BRANDO: Stella Adler, who was my teacher, a most remarkable woman, once told me a story about her father, Jacob P. Adler, a great Yiddish actor who brought the European tradition of theater to this country with him. He had said that if you come to the theater and you feel 100 percent inspiration, show 70. If you come to the theater another night and you feel maybe 50 percent, show 30. If you come to the theater feeling 30 percent, turn around and go home. Always show less than you have.
PLAYBOY: Have you ever just walked through a part?
BRANDO: Certainly. Yeah.
PLAYBOY: What about A Countess from Hong Kong, directed by Charles Chaplin?
BRANDO: No, I tried on that, but I was a puppet, a marionette in that. I wasn't there to be anything else, because Chaplin was a man of sizable talent and I was not going to argue with him about what's funny and not funny. I must say we didn't start off very well. I went to London for the reading of the script and Chaplin read for us. I had jet lag and I went right to sleep during his reading. That was terrible. [Laughs] Sometimes sleep is more important than anything else. I was miscast in that. He shouldn't have tried to direct it. He was a mean man, Chaplin. Sadistic. I saw him torture his son.
PLAYBOY: In what way?
BRANDO: Humiliating him, insulting him, making him feel ridiculous, incompetent. He [Sydney Chaplin] played a small part in the movie and the things Chaplin would say to him. . . . I said, "Why do you take that?" His hands were sweating. He said, "Well, the old man is old and nervous, it's all right." That's no excuse. Chaplin reminded me of what Churchill said about the Germans, either at your feet or at your throat.
PLAYBOY: Was he that way with you?
BRANDO: He tried to do some shit with me, I said, "Don't you ever speak to me in that tone of voice." God, he really made me mad. I was late one day, he started to make a big to-do about it. I told him he could take his film and stick it up his ass, frame by frame. That was after I realized it was a complete fiasco. He wasn't a man who could direct anybody. He probably could when he was young. With Chaplin's talent, you had to give him the benefit of the doubt. But you always have to separate the man from his talent. A remarkable talent but a monster of a man. I don't even like to think about it.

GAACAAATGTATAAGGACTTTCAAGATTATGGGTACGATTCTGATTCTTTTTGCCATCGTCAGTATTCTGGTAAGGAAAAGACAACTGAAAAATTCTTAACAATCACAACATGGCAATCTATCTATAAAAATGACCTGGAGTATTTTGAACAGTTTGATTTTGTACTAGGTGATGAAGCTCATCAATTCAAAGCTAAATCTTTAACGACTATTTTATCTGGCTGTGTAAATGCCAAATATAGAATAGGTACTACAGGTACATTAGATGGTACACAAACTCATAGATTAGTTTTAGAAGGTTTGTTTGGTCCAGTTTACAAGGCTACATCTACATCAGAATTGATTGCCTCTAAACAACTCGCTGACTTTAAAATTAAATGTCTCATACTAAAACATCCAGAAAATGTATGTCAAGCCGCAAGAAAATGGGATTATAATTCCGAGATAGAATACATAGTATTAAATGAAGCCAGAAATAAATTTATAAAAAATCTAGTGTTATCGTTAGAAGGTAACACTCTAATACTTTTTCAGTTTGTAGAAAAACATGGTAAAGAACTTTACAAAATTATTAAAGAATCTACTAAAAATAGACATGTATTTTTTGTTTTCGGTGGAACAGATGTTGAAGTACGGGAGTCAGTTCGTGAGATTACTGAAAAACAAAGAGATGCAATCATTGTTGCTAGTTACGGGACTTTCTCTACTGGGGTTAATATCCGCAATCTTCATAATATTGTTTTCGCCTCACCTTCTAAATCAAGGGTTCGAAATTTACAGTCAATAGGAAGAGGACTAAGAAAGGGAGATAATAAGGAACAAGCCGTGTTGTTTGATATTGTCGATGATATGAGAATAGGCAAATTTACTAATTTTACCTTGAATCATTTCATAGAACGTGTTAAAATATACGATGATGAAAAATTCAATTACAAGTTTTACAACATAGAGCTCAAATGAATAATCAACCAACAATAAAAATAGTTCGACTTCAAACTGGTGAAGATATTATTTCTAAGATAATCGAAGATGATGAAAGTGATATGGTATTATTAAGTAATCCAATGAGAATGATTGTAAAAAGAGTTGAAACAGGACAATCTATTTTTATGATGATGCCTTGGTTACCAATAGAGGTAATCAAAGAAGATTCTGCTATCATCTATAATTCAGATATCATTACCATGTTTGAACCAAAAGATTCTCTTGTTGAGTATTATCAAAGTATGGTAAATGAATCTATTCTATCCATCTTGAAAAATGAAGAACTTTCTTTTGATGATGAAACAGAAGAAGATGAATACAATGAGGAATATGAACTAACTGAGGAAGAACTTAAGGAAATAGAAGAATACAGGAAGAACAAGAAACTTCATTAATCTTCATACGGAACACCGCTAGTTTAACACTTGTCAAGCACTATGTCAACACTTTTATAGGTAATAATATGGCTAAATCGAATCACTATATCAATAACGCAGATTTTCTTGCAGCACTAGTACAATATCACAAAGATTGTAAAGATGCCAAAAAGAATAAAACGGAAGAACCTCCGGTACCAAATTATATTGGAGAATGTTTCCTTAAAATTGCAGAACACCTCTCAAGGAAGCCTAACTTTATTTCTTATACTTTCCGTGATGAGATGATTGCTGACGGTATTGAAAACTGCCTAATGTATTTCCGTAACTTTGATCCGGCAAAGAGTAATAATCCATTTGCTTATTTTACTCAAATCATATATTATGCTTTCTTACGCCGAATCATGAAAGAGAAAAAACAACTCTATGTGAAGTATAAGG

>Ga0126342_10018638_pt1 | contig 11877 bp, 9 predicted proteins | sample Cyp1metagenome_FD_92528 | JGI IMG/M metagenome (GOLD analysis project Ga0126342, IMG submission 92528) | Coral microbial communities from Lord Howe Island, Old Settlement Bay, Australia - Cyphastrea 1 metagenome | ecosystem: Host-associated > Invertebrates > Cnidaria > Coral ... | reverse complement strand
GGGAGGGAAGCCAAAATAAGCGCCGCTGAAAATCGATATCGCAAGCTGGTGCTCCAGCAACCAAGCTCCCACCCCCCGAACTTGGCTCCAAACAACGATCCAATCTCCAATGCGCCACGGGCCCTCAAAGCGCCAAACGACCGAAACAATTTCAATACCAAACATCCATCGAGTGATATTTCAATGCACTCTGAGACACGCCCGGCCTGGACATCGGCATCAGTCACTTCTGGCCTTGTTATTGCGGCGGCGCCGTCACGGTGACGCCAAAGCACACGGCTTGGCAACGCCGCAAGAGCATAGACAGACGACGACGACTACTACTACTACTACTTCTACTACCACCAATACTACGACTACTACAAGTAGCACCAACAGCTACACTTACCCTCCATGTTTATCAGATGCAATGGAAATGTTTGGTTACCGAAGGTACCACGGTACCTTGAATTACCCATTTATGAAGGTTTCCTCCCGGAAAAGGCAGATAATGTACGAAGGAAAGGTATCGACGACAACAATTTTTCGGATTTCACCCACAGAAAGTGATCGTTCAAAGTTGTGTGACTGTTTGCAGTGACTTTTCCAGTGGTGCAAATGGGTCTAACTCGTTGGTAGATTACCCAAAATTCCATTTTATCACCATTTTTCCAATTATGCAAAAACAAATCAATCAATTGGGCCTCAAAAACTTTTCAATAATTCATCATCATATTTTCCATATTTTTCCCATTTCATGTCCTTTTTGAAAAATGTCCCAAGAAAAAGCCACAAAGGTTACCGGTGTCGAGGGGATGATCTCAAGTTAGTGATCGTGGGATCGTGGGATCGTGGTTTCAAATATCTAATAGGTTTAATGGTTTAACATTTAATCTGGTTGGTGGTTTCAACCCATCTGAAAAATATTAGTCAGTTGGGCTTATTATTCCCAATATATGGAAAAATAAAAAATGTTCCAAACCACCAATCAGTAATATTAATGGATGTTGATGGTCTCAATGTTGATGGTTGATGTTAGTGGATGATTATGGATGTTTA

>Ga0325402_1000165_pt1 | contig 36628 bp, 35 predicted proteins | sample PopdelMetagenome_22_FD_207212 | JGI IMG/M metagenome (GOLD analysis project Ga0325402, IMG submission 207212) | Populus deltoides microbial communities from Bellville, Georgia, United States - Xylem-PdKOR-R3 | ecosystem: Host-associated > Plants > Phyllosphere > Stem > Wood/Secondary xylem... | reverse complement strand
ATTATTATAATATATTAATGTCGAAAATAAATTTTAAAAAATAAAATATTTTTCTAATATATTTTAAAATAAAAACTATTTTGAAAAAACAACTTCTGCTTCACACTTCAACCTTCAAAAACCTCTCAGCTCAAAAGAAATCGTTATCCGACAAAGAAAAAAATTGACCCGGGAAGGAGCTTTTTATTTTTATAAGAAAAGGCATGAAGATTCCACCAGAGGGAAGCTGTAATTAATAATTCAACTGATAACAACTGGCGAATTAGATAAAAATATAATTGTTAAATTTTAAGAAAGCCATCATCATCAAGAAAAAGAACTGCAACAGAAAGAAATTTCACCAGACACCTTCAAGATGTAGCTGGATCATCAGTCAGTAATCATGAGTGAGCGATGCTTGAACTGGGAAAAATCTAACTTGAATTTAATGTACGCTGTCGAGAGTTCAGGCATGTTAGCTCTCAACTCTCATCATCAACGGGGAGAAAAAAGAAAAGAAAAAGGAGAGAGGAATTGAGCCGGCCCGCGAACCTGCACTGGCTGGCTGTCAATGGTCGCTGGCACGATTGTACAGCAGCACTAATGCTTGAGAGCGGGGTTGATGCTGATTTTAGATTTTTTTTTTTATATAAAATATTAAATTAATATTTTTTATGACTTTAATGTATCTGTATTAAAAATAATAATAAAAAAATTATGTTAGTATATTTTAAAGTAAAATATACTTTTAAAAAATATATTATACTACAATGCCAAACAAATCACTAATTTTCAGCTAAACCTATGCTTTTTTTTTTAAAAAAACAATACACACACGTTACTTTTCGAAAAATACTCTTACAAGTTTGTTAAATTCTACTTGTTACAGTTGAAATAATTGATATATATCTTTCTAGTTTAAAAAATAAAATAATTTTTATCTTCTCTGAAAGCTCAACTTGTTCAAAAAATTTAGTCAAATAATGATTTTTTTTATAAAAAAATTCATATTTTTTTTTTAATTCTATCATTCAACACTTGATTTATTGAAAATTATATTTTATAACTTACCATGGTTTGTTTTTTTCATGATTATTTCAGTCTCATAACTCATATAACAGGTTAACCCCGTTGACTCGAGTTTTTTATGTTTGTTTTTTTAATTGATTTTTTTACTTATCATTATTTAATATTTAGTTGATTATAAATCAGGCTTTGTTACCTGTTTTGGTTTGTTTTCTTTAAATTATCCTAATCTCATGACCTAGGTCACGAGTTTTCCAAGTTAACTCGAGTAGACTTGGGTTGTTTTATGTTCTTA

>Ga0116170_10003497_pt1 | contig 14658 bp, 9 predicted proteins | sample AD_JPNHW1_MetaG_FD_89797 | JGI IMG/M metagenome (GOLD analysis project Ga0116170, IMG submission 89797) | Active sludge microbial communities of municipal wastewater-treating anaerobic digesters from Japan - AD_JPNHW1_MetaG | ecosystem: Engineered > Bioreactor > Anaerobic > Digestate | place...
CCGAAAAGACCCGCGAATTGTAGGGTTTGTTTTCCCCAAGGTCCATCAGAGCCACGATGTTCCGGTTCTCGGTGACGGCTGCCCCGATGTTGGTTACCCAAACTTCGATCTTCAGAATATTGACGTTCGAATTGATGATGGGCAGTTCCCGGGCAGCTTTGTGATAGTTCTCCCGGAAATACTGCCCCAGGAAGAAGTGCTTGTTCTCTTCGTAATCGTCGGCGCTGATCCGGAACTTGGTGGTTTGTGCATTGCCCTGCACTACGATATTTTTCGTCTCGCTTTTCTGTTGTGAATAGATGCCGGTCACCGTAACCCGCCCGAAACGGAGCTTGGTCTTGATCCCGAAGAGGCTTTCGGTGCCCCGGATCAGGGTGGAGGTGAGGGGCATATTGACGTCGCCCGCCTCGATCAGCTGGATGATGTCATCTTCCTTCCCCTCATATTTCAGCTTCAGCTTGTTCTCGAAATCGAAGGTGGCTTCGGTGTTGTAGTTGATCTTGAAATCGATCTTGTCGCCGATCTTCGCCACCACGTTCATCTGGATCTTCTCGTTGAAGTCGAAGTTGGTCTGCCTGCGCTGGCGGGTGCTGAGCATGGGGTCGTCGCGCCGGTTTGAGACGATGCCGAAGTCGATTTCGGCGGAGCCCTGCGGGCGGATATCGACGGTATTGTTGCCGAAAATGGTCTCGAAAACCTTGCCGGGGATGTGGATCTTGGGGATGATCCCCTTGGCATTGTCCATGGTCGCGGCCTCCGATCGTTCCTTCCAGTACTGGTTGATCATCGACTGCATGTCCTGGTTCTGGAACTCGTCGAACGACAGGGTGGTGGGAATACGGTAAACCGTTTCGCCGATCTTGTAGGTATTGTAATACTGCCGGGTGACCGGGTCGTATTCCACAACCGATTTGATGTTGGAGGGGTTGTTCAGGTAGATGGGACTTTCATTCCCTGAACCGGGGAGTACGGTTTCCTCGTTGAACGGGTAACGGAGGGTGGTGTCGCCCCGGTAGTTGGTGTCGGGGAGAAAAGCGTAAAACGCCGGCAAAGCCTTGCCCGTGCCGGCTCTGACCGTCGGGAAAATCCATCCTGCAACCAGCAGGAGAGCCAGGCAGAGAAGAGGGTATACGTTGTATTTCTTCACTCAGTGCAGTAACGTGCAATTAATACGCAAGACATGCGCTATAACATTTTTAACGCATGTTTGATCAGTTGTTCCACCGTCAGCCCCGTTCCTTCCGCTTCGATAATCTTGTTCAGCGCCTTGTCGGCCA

PLAYBOY: What about when you direct yourself, as you did in One-Eyed Jacks? That was a first and last experience for you; did it cure your desire to direct?
BRANDO: I didn't desire to direct that picture. Stanley Kubrick quit just before we were supposed to shoot and I owed $300,000 already on the picture, having paid Karl Malden from the time he started his contract and we weren't through writing the picture. Stanley, Calder Willingham and myself were at my house playing chess, throwing darts, playing poker. We never got around to getting it ready. Then, just before we were to start. Stanley said, "Marlon, I don't know what the picture's about." I said, "I'll tell you what it's about. It's about $300,000 that I've already paid Karl Malden." He said, "Well, if that's what it's about, I'm in the wrong picture." So that was the end of it. I ran around, asked Sidney Lumet. Gadge [Kazan] and, I don't know, four or five people: nobody wanted to direct it. [Laughs] There wasn't anything for me to do except to direct it or go to the poorhouse. So I did.
PLAYBOY: Was it a new experience for you?
BRANDO: No, you direct yourself in most films, anyway.
PLAYBOY: Didn't the studio take the film away from you, finally?
BRANDO: I kept fiddling around and fiddling around with it, stalling, so they went and cut the film. Movies are made in the cutting room.
PLAYBOY: Looking back at your body of work, are there any of your films that you aren't at all happy with, that you would like to erase if you could?
PLAYBOY: Would you change many of them if you had a chance to re-edit them now?
BRANDO: No, I wouldn't want to do that. Good God, one of the most awful places in the world to be is the cutting room. You sit all day long in a dark place filled with cigarette smoke.
PLAYBOY: Do you always see the final results of what you do?